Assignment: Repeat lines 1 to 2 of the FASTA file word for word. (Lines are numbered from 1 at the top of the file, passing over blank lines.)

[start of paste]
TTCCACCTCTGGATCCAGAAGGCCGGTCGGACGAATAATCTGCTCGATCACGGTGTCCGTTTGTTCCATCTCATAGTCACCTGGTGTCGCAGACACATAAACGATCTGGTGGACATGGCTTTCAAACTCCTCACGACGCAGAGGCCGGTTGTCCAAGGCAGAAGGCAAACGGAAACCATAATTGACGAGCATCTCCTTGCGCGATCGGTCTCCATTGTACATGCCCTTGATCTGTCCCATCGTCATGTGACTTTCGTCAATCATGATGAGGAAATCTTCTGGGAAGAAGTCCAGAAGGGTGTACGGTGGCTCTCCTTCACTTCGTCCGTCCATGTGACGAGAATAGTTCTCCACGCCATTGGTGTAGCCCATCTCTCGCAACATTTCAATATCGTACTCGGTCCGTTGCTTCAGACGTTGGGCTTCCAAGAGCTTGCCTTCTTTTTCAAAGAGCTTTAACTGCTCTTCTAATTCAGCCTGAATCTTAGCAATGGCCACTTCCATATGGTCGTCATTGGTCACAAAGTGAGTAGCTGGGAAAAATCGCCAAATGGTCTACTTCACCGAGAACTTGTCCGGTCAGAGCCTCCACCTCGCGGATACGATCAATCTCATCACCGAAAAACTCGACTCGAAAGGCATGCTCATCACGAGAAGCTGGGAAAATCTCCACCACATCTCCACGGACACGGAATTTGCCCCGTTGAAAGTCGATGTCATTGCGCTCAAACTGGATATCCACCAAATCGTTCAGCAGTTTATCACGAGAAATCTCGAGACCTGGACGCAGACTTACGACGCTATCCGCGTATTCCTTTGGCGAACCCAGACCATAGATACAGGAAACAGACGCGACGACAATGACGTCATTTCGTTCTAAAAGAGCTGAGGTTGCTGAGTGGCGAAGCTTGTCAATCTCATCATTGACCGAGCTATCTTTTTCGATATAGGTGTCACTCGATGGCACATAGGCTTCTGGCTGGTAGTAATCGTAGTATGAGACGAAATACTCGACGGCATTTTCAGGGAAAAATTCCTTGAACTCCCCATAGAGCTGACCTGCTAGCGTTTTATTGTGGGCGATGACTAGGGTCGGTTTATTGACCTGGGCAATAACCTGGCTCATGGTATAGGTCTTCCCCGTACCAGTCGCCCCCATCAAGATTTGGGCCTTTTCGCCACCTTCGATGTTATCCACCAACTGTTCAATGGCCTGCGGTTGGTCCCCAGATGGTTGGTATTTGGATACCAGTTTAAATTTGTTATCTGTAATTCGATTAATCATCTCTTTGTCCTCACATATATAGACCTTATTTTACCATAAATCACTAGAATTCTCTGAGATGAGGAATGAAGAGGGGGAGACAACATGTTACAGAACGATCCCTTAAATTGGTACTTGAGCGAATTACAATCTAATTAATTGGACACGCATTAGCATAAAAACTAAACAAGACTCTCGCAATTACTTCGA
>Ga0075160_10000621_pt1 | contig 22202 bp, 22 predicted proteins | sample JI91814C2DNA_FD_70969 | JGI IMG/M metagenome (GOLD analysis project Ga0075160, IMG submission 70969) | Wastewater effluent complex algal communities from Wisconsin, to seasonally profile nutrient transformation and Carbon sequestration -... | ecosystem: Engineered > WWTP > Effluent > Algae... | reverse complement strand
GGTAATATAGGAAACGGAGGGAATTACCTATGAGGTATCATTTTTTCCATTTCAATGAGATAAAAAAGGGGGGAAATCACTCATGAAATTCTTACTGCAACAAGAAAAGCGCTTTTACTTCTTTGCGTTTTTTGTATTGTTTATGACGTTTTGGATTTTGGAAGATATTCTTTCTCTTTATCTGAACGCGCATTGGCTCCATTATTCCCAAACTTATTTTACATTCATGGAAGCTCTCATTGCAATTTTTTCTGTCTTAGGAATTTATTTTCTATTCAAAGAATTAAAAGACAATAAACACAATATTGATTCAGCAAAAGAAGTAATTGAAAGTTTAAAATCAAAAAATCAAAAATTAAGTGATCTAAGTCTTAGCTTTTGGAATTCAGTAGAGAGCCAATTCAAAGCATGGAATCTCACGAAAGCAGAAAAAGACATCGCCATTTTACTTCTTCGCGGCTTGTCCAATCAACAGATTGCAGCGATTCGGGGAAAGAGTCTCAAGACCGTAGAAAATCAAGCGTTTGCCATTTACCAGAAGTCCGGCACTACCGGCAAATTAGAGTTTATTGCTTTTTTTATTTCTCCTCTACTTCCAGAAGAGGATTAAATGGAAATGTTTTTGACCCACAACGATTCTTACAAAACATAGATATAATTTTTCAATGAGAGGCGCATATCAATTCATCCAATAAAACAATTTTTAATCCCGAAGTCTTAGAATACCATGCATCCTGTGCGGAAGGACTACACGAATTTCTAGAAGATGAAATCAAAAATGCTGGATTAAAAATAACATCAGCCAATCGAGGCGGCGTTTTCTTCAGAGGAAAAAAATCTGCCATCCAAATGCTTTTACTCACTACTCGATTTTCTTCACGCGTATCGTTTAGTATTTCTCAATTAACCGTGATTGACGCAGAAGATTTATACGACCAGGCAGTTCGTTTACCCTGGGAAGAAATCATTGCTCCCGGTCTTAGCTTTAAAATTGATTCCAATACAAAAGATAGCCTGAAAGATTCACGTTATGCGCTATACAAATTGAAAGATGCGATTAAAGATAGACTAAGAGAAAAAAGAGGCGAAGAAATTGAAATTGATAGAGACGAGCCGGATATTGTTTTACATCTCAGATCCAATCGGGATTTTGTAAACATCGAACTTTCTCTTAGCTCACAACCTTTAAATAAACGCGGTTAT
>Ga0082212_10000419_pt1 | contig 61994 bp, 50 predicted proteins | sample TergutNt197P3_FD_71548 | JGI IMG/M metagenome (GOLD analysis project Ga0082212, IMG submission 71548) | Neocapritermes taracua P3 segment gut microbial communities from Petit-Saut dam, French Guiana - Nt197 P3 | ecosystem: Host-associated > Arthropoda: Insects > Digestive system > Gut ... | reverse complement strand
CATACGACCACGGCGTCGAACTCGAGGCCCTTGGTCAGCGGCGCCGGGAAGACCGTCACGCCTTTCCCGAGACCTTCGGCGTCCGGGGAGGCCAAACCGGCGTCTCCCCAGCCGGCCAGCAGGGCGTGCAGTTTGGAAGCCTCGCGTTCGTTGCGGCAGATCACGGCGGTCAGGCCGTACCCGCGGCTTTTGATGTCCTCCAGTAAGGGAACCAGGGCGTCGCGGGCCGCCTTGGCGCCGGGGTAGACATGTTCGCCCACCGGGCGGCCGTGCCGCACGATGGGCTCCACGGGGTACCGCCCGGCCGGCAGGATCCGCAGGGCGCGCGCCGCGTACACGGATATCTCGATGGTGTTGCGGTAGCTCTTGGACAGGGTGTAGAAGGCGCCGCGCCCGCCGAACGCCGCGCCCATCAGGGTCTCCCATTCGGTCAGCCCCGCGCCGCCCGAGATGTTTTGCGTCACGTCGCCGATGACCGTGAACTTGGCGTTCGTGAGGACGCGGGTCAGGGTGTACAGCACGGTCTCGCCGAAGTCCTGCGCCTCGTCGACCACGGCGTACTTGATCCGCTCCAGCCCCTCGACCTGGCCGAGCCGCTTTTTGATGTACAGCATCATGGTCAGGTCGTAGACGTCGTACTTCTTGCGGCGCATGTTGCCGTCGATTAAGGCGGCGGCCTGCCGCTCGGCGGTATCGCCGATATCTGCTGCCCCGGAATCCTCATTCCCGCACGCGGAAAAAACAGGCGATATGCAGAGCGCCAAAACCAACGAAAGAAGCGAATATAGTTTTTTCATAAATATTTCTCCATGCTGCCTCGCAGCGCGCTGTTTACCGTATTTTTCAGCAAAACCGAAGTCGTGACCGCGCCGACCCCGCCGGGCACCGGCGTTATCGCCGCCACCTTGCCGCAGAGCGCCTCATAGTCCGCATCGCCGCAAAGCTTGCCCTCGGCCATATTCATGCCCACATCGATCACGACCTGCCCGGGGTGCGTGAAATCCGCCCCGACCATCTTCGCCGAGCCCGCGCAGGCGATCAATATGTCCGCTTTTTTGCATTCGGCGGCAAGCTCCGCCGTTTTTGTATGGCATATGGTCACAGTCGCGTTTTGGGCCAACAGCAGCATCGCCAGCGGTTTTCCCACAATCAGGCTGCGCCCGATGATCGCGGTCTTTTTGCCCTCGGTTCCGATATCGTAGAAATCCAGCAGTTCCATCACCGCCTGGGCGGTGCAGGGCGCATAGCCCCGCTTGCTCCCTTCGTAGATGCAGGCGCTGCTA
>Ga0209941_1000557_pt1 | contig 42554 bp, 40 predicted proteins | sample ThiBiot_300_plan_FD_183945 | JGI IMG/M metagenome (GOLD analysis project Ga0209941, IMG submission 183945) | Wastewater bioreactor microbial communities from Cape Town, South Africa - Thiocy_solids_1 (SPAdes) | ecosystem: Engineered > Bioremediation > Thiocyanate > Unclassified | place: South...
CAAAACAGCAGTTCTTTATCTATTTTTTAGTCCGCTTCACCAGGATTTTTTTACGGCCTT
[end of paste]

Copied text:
TTCCACCTCTGGATCCAGAAGGCCGGTCGGACGAATAATCTGCTCGATCACGGTGTCCGTTTGTTCCATCTCATAGTCACCTGGTGTCGCAGACACATAAACGATCTGGTGGACATGGCTTTCAAACTCCTCACGACGCAGAGGCCGGTTGTCCAAGGCAGAAGGCAAACGGAAACCATAATTGACGAGCATCTCCTTGCGCGATCGGTCTCCATTGTACATGCCCTTGATCTGTCCCATCGTCATGTGACTTTCGTCAATCATGATGAGGAAATCTTCTGGGAAGAAGTCCAGAAGGGTGTACGGTGGCTCTCCTTCACTTCGTCCGTCCATGTGACGAGAATAGTTCTCCACGCCATTGGTGTAGCCCATCTCTCGCAACATTTCAATATCGTACTCGGTCCGTTGCTTCAGACGTTGGGCTTCCAAGAGCTTGCCTTCTTTTTCAAAGAGCTTTAACTGCTCTTCTAATTCAGCCTGAATCTTAGCAATGGCCACTTCCATATGGTCGTCATTGGTCACAAAGTGAGTAGCTGGGAAAAATCGCCAAATGGTCTACTTCACCGAGAACTTGTCCGGTCAGAGCCTCCACCTCGCGGATACGATCAATCTCATCACCGAAAAACTCGACTCGAAAGGCATGCTCATCACGAGAAGCTGGGAAAATCTCCACCACATCTCCACGGACACGGAATTTGCCCCGTTGAAAGTCGATGTCATTGCGCTCAAACTGGATATCCACCAAATCGTTCAGCAGTTTATCACGAGAAATCTCGAGACCTGGACGCAGACTTACGACGCTATCCGCGTATTCCTTTGGCGAACCCAGACCATAGATACAGGAAACAGACGCGACGACAATGACGTCATTTCGTTCTAAAAGAGCTGAGGTTGCTGAGTGGCGAAGCTTGTCAATCTCATCATTGACCGAGCTATCTTTTTCGATATAGGTGTCACTCGATGGCACATAGGCTTCTGGCTGGTAGTAATCGTAGTATGAGACGAAATACTCGACGGCATTTTCAGGGAAAAATTCCTTGAACTCCCCATAGAGCTGACCTGCTAGCGTTTTATTGTGGGCGATGACTAGGGTCGGTTTATTGACCTGGGCAATAACCTGGCTCATGGTATAGGTCTTCCCCGTACCAGTCGCCCCCATCAAGATTTGGGCCTTTTCGCCACCTTCGATGTTATCCACCAACTGTTCAATGGCCTGCGGTTGGTCCCCAGATGGTTGGTATTTGGATACCAGTTTAAATTTGTTATCTGTAATTCGATTAATCATCTCTTTGTCCTCACATATATAGACCTTATTTTACCATAAATCACTAGAATTCTCTGAGATGAGGAATGAAGAGGGGGAGACAACATGTTACAGAACGATCCCTTAAATTGGTACTTGAGCGAATTACAATCTAATTAATTGGACACGCATTAGCATAAAAACTAAACAAGACTCTCGCAATTACTTCGA
>Ga0075160_10000621_pt1 | contig 22202 bp, 22 predicted proteins | sample JI91814C2DNA_FD_70969 | JGI IMG/M metagenome (GOLD analysis project Ga0075160, IMG submission 70969) | Wastewater effluent complex algal communities from Wisconsin, to seasonally profile nutrient transformation and Carbon sequestration -... | ecosystem: Engineered > WWTP > Effluent > Algae... | reverse complement strand